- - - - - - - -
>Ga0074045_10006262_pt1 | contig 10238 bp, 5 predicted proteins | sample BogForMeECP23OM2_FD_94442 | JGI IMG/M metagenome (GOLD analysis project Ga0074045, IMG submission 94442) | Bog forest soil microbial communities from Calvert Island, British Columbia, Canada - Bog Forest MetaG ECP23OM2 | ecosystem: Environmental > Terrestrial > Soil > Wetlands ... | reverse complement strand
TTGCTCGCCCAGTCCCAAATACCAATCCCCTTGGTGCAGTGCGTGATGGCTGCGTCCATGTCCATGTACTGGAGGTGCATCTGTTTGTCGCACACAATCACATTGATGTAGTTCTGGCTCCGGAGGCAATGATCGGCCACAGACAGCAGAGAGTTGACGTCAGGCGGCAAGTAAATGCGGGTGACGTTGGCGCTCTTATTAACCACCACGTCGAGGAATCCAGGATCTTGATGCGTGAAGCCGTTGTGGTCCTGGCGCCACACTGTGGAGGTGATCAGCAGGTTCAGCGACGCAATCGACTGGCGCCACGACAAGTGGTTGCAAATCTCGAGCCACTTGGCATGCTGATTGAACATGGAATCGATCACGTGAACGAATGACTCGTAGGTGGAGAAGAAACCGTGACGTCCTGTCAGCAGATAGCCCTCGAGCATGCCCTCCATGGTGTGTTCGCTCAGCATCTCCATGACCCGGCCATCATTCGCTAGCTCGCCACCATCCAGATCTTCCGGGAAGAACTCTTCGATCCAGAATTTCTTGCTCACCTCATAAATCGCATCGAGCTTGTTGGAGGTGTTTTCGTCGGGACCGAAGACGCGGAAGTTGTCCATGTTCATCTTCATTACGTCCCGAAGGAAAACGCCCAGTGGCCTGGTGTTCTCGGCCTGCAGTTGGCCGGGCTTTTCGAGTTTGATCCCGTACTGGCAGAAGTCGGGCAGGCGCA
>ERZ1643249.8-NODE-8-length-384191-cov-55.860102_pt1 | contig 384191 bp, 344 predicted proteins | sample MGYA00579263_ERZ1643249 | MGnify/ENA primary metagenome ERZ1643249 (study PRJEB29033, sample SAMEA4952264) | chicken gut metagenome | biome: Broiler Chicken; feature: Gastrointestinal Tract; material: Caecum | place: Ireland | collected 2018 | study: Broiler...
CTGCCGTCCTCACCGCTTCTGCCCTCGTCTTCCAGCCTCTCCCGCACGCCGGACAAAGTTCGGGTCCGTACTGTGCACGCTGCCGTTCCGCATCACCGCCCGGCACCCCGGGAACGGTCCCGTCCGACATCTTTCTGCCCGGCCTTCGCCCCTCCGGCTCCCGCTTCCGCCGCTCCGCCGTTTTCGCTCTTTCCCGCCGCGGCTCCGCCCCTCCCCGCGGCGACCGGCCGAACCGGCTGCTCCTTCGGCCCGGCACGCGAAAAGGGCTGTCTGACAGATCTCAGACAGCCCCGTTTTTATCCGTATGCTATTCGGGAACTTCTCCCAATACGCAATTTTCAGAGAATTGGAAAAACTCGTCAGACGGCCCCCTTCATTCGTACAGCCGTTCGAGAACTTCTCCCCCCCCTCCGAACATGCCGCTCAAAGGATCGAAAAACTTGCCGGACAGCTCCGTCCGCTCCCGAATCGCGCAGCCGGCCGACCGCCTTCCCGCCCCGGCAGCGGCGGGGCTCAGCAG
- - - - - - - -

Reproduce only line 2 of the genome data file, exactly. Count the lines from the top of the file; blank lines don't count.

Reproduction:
TTGCTCGCCCAGTCCCAAATACCAATCCCCTTGGTGCAGTGCGTGATGGCTGCGTCCATGTCCATGTACTGGAGGTGCATCTGTTTGTCGCACACAATCACATTGATGTAGTTCTGGCTCCGGAGGCAATGATCGGCCACAGACAGCAGAGAGTTGACGTCAGGCGGCAAGTAAATGCGGGTGACGTTGGCGCTCTTATTAACCACCACGTCGAGGAATCCAGGATCTTGATGCGTGAAGCCGTTGTGGTCCTGGCGCCACACTGTGGAGGTGATCAGCAGGTTCAGCGACGCAATCGACTGGCGCCACGACAAGTGGTTGCAAATCTCGAGCCACTTGGCATGCTGATTGAACATGGAATCGATCACGTGAACGAATGACTCGTAGGTGGAGAAGAAACCGTGACGTCCTGTCAGCAGATAGCCCTCGAGCATGCCCTCCATGGTGTGTTCGCTCAGCATCTCCATGACCCGGCCATCATTCGCTAGCTCGCCACCATCCAGATCTTCCGGGAAGAACTCTTCGATCCAGAATTTCTTGCTCACCTCATAAATCGCATCGAGCTTGTTGGAGGTGTTTTCGTCGGGACCGAAGACGCGGAAGTTGTCCATGTTCATCTTCATTACGTCCCGAAGGAAAACGCCCAGTGGCCTGGTGTTCTCGGCCTGCAGTTGGCCGGGCTTTTCGAGTTTGATCCCGTACTGGCAGAAGTCGGGCAGGCGCA